I can make things as busy or as simple as I want. Some of them get chaotic. But it lets me control the randomness in a way. I've tried to be very transparent and open about this process. I think a lot of artists get really precious about how they made their work. There's something about David Rudnick being very open about making the Tombs project on a trackpad and Photoshop CS3 that inspired me. To me, it's not really about the process; it's about the idea. If somebody wants to go in and rip me off, by all means, have at it. Please try and figure out how to innovate it or build something better than I did.
With Chain/Saw, I've been building a custom make-your-own Infinite Pressure piece that you can mint. It’s a really beautiful creation tool. I want to empower people to get inspired and become creatives. My daughter is four-and-a-half. She will sit and draw until a light bulb goes off. For example, I showed her how to draw a heart. I said, ‘Draw the number 3 upside down and then draw a V.’
Over the years I have had young people, often high school students, ask me questions and I feel a sense of responsibility to educate through my work. A lot of this project, after the initial auction part of it, is going to be about finding ways to help other people get into art and feel creative. Any artist that's in the position that I'm in has that responsibility to have to pass on what they know. I take that really seriously.
YS: Can you talk about how you chose your collaborators for this project? What was the framework you gave them?
CA: My prompt to all the artists was—it sounds a little corny—but to just have fun with it. Try and do something that makes you happy. Make the kind of work that brings you joy.
When I thought about the idea of pressure, the number nine kept coming to mind. I finally decided on the number of pieces [ninety-nine], and the number of collaborators had to be nine as well. It's like how musicians will say they have synesthesia. You know what I mean?
I knew right away that I could easily give an illustrator some pieces and they could draw on top of them. They could use the shapes to draw a character. That's where Gremplin came in. I gave him four different pieces and he saw a hedgehog in one of them. He saw a crow in another. Like the idea of sitting in the grass and looking up at the clouds. It was perfect.
It has all been amazing. I've been really blown away. There's been a few times I've gotten emotional seeing what they've sent over. I’ve been like, ‘Oh my God, I would've never expected this.’ It helps set the stage for that next phase of community and bringing people into my project. I'm really interested in building community. So I look at this and think, ‘Is there a way that I could use these works to be the foundation of something that's bigger than just myself in the future?’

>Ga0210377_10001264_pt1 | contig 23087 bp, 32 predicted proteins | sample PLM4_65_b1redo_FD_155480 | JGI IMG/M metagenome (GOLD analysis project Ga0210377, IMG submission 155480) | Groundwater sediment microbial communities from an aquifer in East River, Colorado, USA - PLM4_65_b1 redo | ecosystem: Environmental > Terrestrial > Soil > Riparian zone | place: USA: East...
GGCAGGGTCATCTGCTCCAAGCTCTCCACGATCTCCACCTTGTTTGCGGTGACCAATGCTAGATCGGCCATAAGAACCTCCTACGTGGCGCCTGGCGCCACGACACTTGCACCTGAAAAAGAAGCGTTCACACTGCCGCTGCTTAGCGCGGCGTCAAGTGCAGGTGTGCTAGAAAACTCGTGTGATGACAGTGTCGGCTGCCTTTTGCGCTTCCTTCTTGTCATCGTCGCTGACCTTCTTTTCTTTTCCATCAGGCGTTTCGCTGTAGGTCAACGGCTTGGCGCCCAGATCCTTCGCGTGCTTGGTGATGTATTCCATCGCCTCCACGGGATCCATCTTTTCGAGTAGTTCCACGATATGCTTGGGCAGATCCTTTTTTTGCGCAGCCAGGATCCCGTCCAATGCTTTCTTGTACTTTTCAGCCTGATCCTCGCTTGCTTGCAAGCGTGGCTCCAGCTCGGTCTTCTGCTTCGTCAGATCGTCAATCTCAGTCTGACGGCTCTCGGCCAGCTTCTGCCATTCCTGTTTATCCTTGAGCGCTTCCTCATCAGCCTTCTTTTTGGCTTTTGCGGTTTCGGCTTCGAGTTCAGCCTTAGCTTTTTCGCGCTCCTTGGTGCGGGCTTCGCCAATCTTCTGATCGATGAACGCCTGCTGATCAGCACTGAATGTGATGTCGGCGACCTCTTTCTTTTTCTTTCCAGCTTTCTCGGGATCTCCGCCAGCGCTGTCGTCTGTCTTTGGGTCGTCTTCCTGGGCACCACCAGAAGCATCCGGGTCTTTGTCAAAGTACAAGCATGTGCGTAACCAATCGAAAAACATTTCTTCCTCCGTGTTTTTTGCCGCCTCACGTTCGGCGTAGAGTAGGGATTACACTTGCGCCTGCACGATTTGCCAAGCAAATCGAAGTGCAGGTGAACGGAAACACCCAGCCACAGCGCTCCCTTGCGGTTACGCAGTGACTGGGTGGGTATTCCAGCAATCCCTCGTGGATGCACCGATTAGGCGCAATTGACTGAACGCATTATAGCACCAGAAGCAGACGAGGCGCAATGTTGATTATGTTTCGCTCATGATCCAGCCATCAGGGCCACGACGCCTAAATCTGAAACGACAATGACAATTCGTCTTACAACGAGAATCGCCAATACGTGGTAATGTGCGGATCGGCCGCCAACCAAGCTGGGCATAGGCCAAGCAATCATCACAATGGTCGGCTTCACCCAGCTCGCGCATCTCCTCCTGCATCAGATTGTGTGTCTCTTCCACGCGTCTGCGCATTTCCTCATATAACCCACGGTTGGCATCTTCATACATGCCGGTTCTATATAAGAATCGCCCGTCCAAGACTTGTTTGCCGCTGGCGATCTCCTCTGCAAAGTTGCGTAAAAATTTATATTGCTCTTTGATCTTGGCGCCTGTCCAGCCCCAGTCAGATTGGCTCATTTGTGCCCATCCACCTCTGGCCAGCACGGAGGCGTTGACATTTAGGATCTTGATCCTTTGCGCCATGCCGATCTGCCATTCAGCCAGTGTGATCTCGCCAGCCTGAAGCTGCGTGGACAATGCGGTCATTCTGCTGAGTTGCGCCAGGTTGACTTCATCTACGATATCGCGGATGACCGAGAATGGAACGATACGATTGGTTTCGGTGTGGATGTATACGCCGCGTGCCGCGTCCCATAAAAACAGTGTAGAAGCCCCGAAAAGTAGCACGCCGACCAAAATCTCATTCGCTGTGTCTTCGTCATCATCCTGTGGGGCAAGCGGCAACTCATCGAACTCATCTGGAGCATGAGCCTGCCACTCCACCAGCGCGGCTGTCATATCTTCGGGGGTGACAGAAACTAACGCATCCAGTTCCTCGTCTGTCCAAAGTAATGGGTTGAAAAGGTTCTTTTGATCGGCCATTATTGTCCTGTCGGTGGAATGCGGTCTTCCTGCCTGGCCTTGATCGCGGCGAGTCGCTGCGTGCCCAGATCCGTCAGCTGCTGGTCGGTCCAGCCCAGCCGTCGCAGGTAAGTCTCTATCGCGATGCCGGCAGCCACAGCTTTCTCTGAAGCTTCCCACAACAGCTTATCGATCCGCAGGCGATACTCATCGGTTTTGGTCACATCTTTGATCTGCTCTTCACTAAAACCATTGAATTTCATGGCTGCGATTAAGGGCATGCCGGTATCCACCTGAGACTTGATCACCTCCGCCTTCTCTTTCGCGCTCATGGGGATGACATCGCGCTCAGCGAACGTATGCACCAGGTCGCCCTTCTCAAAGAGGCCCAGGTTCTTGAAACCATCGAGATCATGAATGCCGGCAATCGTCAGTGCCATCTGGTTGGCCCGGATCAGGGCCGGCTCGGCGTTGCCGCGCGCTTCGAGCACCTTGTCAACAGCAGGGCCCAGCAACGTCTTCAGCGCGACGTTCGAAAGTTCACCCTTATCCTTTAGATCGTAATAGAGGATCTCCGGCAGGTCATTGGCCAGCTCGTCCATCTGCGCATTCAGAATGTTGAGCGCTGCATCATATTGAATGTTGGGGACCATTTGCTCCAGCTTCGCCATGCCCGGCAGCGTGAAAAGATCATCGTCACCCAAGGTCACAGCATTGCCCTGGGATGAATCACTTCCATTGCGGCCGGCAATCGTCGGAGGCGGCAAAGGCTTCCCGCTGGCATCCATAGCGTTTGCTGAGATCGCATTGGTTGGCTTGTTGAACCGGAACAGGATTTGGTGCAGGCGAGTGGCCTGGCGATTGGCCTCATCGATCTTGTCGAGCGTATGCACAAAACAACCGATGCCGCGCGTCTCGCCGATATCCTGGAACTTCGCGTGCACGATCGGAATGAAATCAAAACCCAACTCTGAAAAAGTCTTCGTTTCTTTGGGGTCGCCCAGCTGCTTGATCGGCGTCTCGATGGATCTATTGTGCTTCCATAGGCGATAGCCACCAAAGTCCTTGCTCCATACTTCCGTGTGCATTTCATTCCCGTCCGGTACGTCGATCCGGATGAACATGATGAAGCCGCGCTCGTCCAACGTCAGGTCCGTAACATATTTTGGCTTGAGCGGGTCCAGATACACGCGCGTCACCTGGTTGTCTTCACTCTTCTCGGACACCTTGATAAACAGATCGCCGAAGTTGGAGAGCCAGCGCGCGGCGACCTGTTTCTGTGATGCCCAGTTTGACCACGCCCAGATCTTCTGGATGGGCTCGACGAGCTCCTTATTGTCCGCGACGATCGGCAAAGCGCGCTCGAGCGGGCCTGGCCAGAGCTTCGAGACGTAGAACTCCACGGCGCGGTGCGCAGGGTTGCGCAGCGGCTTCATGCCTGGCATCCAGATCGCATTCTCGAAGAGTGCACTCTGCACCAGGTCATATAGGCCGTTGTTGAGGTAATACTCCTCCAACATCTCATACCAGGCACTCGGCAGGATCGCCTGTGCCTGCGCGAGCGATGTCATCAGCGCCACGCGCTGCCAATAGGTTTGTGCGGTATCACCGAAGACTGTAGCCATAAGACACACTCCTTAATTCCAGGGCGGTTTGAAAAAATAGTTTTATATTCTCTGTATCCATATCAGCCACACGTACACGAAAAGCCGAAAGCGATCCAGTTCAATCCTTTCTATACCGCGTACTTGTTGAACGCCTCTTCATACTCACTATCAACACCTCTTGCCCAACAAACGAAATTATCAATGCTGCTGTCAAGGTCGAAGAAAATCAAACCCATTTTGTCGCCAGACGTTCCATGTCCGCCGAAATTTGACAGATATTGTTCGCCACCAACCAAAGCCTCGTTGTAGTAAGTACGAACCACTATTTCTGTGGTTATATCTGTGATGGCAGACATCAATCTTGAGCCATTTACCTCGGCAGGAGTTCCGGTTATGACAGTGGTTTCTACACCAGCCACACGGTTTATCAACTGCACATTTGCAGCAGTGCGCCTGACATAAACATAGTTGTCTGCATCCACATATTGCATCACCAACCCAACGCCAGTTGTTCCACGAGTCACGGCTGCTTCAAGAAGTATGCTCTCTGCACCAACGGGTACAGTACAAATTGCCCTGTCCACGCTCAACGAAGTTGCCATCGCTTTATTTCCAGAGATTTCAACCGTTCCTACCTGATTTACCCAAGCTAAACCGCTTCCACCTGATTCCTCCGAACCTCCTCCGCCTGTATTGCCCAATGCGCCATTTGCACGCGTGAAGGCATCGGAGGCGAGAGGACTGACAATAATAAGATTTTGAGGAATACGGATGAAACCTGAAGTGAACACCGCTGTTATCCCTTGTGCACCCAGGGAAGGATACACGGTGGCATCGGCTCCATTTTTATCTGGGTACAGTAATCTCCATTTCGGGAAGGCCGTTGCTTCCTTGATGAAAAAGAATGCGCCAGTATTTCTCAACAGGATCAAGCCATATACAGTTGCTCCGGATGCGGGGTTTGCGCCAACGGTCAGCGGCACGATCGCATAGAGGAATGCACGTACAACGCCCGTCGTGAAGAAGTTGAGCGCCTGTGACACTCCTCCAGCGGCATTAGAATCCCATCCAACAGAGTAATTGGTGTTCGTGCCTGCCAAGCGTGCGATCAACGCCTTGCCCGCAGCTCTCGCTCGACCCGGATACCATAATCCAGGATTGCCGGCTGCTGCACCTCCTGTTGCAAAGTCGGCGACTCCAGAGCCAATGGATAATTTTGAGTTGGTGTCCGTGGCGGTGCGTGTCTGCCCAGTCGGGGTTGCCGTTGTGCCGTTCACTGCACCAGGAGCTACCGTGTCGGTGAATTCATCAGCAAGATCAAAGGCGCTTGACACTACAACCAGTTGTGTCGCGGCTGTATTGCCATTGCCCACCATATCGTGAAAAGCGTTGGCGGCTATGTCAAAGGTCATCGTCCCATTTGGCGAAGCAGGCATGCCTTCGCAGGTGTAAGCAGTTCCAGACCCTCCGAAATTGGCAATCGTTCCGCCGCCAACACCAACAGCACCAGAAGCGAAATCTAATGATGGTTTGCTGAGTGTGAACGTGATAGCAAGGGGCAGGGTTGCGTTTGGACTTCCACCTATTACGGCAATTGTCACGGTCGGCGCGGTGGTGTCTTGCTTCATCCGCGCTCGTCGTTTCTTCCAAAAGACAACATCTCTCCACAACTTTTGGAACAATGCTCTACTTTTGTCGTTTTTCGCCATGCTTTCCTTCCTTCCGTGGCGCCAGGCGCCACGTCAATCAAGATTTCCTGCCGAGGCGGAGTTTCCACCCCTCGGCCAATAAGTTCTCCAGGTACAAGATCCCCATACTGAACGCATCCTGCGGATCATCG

YS: If you could use one phrase, and it can be concrete or abstract, to describe what Infinite Pressure is, what would that phrase be?
CA: There's the technical description of the project and the more abstract description. The technical one is very straightforward: Infinite Pressure is the name of my new body of work and exhibition of digital artworks that's going to be presented as NFTs; on a more abstract artful interpretation, I would say that Infinite Pressure is a line in the sand for my career. I've never done anything like this. I've never spent this length of time on a single project. I've never assembled a team or collaborators. In a nutshell, I would say that Infinite Pressure is proving that I can build something that I didn't know I was capable of building. I had to cut some things out of my life, creatively and professionally, to make this happen. I had to say no to things. I had to get a lot of four-hour-nights of sleep to hit deadlines. I didn't have to make this book. I didn't have to hand write all these envelopes. But, if I want to make something truly memorable, I have to put in this level of interest and care into it.
YS: Here are a few rapid-fire questions. Don't think, just pick an answer. West Loop or Bucktown Wicker park?
CA: Oh man, what year? Now, I would probably say West Loop. That's a tough one. They're both good and bad.
YS: Web1 or Web3?
CA: Web3 because it makes me think of possibilities. Web1 is wonderful but there's nothing left to dwell on. That Web1 aesthetic is so present in Web3.
YS: Print or digital?
CA: It's so hard without context but I must say print. I just have to. It's where my heart still is, and always will be, holding a magazine.
YS: No pattern or no color?
CA: No pattern. I can't imagine no color. Color is how I promote myself. There's only two black and white pieces in the whole collection. That's a no-brainer.